Kentmere Art Classic
Reviewed by Les McLean
Kentmere, photographic paper manufacturers based at Staveley in Cumbria, on
the southern fringe of the English Lake District,
have produced a comprehensive range of papers for many years. In addition
to the traditional fibre-based and resin coated papers they have produced tinted
monochrome papers and lightweight document art paper. The latest addition to the range
is Art Classic, which is a textured paper with a matt finish that comes in
one grade only (I will comment on this later). The paper is similar in
weight to Kodak Elite, therefore is quite robust and handles well at both
wet and dry stages.
Art Classic resembles a heavy watercolour artist's paper in feel, and is
suitable for special after-treatments including colouring and some
pigment processes. It is however supercoated, and can not be used in
place of a hand-coated watercolour paper.
I used three developers to explore both the contrast control and image
colour of Art Classic. They were:
I chose three
negatives for the test, one high key still life, one low key still life
and a low key portrait. We have reproduced only the high key still life
here in PHOTON, as it is the best suited to computer display.
All prints were developed for three minutes.
- Dektol diluted 1:1 instead of the
- OD62, which is a developer I make up from a formula which is
provided with Oriental Seagull paper, diluted 1:2 which is
- Selectol Soft diluted 1:2 in order to
make it very slow working and much softer than normal
When placed in the developer the image appears after about 30 seconds
and continues to develop steadily until the last 40/60 seconds, when
development seems to speed up. The negatives I chose to print would
normally have been printed on grades 2, 3 and 4 had I been using graded
paper. However, all printed reasonably well on Art Classic although I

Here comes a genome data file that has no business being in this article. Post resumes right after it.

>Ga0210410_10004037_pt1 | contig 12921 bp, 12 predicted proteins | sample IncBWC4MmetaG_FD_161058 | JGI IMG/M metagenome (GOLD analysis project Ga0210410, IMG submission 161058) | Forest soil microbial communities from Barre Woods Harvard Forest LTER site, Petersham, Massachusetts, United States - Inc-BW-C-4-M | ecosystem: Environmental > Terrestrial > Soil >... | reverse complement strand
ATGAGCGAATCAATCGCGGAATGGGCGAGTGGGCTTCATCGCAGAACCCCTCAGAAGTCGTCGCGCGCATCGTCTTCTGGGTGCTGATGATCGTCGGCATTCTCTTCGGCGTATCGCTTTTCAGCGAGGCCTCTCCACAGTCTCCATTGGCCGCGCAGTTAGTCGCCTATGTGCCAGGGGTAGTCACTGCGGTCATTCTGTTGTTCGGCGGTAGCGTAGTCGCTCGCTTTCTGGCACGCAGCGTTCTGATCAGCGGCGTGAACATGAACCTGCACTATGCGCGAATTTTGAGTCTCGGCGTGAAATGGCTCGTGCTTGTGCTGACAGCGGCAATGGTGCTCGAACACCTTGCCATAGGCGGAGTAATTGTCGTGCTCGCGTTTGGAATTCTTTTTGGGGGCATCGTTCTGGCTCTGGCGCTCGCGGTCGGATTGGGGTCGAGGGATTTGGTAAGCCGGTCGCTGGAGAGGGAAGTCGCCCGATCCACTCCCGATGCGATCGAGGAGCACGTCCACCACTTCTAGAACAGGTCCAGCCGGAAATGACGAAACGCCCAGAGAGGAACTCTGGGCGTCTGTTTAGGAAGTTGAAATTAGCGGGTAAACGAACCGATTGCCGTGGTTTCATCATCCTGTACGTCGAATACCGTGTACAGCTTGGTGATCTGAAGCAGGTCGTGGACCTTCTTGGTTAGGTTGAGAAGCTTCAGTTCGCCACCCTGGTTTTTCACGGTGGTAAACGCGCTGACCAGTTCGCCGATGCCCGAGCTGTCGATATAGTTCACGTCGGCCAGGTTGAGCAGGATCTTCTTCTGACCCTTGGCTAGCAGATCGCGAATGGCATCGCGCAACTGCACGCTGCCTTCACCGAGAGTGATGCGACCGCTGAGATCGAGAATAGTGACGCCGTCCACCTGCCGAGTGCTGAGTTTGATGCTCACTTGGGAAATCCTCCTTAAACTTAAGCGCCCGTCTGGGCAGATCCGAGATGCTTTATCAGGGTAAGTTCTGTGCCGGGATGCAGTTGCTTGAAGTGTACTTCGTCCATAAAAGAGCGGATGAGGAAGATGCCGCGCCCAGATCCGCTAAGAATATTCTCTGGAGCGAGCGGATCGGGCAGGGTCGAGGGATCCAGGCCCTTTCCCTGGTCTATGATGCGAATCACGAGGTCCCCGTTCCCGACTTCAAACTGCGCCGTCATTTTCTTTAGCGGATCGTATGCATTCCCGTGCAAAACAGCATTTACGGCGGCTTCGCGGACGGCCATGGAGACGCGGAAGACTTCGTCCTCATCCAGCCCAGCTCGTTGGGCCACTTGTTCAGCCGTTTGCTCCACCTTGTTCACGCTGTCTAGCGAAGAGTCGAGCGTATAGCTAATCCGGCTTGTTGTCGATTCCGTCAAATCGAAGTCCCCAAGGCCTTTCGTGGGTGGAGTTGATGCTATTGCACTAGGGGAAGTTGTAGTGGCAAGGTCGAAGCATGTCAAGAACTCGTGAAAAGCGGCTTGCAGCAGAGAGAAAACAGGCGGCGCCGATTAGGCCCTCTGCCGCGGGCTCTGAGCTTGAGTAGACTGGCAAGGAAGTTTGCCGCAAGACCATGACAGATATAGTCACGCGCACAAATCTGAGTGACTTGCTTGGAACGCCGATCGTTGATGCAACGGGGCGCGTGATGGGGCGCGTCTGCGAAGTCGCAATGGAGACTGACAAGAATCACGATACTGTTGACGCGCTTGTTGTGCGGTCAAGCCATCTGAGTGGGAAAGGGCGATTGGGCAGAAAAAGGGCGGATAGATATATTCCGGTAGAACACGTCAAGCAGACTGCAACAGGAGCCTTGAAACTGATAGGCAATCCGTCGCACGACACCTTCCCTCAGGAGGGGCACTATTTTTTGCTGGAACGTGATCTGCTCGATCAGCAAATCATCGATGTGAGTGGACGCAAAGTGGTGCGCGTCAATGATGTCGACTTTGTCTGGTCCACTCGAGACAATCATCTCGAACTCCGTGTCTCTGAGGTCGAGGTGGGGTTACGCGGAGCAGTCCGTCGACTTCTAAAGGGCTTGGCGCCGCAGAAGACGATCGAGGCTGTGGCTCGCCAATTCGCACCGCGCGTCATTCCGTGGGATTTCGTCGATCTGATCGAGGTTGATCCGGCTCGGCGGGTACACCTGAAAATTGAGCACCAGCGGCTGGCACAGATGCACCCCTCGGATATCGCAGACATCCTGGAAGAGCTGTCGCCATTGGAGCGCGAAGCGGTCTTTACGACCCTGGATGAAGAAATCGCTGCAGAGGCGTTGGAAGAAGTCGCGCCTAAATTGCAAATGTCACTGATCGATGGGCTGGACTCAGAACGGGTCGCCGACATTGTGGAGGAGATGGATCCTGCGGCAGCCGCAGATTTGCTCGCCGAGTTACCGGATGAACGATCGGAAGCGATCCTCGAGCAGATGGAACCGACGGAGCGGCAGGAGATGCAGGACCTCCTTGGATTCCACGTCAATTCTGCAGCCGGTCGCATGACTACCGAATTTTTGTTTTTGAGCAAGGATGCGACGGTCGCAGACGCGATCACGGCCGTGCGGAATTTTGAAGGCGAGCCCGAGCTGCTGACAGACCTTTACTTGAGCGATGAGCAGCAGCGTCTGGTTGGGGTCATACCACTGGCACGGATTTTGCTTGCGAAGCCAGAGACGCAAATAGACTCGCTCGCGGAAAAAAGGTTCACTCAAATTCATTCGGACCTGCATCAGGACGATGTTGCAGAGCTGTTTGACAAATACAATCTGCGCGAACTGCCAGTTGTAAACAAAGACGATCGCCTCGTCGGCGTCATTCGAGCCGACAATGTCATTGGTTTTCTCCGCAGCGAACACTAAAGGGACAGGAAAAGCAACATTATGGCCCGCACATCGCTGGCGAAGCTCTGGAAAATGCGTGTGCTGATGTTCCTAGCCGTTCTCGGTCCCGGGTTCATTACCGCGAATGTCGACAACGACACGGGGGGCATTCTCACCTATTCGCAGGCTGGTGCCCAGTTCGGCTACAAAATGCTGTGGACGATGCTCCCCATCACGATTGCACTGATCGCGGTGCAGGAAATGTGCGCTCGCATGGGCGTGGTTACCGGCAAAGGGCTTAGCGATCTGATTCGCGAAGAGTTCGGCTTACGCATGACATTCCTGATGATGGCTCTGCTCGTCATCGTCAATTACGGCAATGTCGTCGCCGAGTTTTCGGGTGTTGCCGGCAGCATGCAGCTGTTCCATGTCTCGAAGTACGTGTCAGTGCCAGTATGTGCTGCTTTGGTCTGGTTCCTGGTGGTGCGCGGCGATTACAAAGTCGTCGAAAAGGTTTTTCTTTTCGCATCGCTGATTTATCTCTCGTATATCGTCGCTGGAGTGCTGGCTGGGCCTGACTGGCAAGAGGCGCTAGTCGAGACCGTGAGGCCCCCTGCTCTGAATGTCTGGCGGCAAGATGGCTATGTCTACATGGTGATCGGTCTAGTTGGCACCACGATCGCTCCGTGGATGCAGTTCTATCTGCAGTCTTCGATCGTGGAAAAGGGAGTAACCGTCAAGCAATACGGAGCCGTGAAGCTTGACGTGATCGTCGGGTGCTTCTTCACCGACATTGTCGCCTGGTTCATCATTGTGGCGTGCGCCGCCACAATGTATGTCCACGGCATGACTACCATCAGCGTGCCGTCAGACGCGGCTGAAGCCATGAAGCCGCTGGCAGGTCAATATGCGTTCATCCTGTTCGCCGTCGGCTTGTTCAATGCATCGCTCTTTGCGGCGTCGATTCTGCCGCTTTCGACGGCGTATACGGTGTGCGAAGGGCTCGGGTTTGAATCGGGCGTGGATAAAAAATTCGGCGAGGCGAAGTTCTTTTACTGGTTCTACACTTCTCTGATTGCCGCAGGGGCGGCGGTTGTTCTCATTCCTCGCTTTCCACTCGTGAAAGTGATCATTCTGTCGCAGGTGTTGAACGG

carried out more manipulation than I would normally have done. When
compared with graded papers I think that Art Classic is about equivalent
to grade 3 Record Rapid. The use of different developers at various
dilutions will enable grades 2 and 4 to be achieved. I would strongly
recommend that this should be tried if you decide to use this paper.
A sectional reproduction of the scan (made on a Sharp JX-600) at full size will
show you the texture of this unusual paper pretty clearly. Just click on
the scan to view .
Dektol gave the coolest print colour and the strongest tonal range whilst
OD62 gave the warmest. Selectol Soft produced a most pleasing result on
the high key print as well as a warmish colour. Art Classic is a paper
that is receptive to the manipulation of image colour in many ways, first
of all by use of different developers or a combination of more than one
developer, secondly by using toning baths such as selenium. I found that
the natural colour of the image tended always to be on the warm side, no
matter what developer was used. Toning in selenium cooled the image a
little as well as intensifying the blacks which increases the contrast of
the final print.
Because of its weight, Art Classic dries well either by air on a drying
rack or by heat on a flat bed dryer, although I only use heat when I have a
deadline to meet.
Before I carried out the careful tests described here, I did make some
quick prints on
Art Classic at the end of a morning printing session. I have to say that
they were less than satisfactory in that two of the three prints made had
strange oily marks on them and the third had uneven streaks in an area of
grey sky, and I know that particular negative prints perfectly on my normal
However, after completing the formal tests I felt somewhat happier
when I assessed the results. I had no strange marks or streaks and felt
that Art Classic could prove to be paper that may have a place in my
darkroom. It is not a paper I would choose for general use, but I do think
it could be useful for the print that needs a different treatment to
communicate the message.
Editor's Postscript: while Les found this 'ready-made hand coated' art
paper no match for the quality he looks for in his glossy unglazed
fibre-base prints, I commented that to the punter buying a framed art
print in a gallery, the final result looked less like an ordinary
photograph and more like a handcrafted print. We chatted about this
aspect, and Les had to agree that the tactile/visual aspect of Art
Classic could improve print sales. That's how we ended up with one his
test prints on the office wall...
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